Food bank shortage raises questions about funding

Campus News

Sept. 17 marked the first day the UVSS Food Bank ran out of food this semester. Despite an order of food that came in on Monday, Sept. 16, the shelves were bone dry by the next day, and for the day following. Boma Brown, the UVSS Food Bank co-ordinator, said, “[We] got another delivery on Thursday, but that ran out really fast too. It was quite shocking actually.” This, she says, is due to more undergrads visiting the food bank this year.

Brown attributes the climb in food bank popularity to successful UVSS promotions. The UVSS website now features a large banner that simply reads “the uvss foodbank” and mentions its location, room B017 in the SUB. The banner, as well as word of mouth, have contributed to higher student traffic through the food bank’s doors. While this increased exposure has resulted in more people offering to volunteer, it has not resulted in extra funding from either the university or outside sources. In March, a 50-cent increase per semester was added to full-time student UVSS fees, with a 25-cent increase for part-time students, benefitting the food bank. Brown thinks there should also be “some sort of external source of funding that’s not coming out from making students pay more fees.”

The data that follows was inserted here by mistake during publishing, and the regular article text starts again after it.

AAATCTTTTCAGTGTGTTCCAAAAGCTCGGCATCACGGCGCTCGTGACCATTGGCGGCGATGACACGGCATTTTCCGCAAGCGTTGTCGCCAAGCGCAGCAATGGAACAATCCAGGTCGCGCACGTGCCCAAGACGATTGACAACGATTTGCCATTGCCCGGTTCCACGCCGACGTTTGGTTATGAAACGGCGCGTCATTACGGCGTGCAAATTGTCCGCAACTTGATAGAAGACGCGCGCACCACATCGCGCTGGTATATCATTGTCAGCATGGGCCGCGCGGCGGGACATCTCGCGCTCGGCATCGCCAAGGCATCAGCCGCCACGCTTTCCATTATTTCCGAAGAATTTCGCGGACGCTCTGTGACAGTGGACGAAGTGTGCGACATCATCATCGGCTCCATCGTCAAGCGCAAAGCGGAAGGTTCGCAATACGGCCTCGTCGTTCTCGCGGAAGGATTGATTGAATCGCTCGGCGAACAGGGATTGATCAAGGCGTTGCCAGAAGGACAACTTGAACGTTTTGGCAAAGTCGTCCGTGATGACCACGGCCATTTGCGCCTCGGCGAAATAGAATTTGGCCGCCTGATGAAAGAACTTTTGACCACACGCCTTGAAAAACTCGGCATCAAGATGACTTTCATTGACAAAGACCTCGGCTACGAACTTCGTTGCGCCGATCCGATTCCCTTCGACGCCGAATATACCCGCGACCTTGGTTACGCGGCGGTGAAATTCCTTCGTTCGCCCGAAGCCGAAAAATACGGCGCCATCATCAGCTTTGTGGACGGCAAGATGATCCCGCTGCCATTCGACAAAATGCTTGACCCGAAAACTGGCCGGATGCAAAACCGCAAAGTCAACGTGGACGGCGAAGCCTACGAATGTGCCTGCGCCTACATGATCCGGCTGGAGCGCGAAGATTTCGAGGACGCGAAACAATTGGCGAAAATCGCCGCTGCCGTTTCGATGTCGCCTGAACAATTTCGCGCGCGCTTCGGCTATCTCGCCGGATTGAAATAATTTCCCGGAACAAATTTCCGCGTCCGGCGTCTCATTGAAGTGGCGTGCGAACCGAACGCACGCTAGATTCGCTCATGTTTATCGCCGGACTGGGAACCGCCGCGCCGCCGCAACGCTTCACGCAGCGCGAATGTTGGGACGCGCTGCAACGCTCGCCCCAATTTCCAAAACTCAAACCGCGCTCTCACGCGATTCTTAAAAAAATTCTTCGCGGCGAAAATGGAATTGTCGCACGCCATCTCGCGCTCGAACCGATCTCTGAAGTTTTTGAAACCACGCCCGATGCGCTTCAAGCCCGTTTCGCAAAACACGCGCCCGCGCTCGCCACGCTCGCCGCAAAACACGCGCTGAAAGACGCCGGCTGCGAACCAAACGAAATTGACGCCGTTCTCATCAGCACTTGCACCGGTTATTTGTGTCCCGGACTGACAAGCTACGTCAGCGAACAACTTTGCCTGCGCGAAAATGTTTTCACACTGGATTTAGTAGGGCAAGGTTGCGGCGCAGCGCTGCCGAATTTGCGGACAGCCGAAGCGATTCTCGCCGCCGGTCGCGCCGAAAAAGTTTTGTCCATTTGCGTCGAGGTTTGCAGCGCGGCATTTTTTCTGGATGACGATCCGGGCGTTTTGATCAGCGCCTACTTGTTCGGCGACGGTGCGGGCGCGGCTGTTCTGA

Vancouver-Point Grey MLA David Eby said in a phone interview, “The idea of people succeeding at school is not consistent with the idea of people being hungry in class.” When asked what he thought of the hike in food bank demand, he said, “It reflects what I’m hearing from campuses all across British Columbia, which is . . . you can’t even borrow enough money to pay tuition, accommodation and food in British Columbia,” which is “having a major impact on B.C. students.” He stressed that this is a “province-wide problem.”

Eby feels that if students could receive more funding, they wouldn’t need to use the food bank as much. This could eliminate days where “No Food” has to be scrawled on the whiteboard outside the food bank. However, Brown says, “In my experiences here, people sort of use the food bank just because it’s here, not because they necessarily can’t afford to go to their local grocery store to get food . . . So I don’t know how the student loans sort of come into play . . . I think if students had more funding, they’d still come to the food bank, to be honest.”

High-demand items include peanut butter, canned fish, mac and cheese, fresh seasonal fruit, canned vegetables, milk, cheese, and eggs. This selection is often peppered with other items that may have been donated, such as toiletries. Over 90 per cent of the food is purchased from Thrifty Foods, and Cobs Bread frequently donates lots of bread. For more info on the campus food bank, check out, or to contact the UVSS Food Bank, email